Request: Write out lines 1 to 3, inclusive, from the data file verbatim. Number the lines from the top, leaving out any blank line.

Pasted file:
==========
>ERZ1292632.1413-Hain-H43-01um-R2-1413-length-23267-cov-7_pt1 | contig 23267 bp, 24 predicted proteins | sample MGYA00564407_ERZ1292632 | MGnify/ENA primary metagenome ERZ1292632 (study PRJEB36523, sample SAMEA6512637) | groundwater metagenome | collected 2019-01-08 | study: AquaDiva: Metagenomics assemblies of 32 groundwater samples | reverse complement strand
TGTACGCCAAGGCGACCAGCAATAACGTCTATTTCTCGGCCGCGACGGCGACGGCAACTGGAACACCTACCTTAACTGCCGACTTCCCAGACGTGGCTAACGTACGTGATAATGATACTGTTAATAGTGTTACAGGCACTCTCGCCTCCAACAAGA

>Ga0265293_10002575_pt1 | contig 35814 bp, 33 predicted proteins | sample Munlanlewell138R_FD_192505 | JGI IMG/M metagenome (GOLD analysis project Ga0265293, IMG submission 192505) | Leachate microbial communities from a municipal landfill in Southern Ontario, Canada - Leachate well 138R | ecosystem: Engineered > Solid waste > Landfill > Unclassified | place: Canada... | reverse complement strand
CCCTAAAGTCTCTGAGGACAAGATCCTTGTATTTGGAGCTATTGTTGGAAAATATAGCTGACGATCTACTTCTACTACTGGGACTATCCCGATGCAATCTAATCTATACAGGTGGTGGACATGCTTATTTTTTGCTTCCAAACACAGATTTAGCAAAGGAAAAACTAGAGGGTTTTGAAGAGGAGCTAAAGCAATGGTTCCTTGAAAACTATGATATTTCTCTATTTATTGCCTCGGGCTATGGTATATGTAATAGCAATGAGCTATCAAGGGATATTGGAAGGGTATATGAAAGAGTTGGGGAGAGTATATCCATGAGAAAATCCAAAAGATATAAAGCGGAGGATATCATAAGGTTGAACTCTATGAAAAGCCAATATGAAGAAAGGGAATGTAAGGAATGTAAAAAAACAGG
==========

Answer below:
>ERZ1292632.1413-Hain-H43-01um-R2-1413-length-23267-cov-7_pt1 | contig 23267 bp, 24 predicted proteins | sample MGYA00564407_ERZ1292632 | MGnify/ENA primary metagenome ERZ1292632 (study PRJEB36523, sample SAMEA6512637) | groundwater metagenome | collected 2019-01-08 | study: AquaDiva: Metagenomics assemblies of 32 groundwater samples | reverse complement strand
TGTACGCCAAGGCGACCAGCAATAACGTCTATTTCTCGGCCGCGACGGCGACGGCAACTGGAACACCTACCTTAACTGCCGACTTCCCAGACGTGGCTAACGTACGTGATAATGATACTGTTAATAGTGTTACAGGCACTCTCGCCTCCAACAAGA

>Ga0265293_10002575_pt1 | contig 35814 bp, 33 predicted proteins | sample Munlanlewell138R_FD_192505 | JGI IMG/M metagenome (GOLD analysis project Ga0265293, IMG submission 192505) | Leachate microbial communities from a municipal landfill in Southern Ontario, Canada - Leachate well 138R | ecosystem: Engineered > Solid waste > Landfill > Unclassified | place: Canada... | reverse complement strand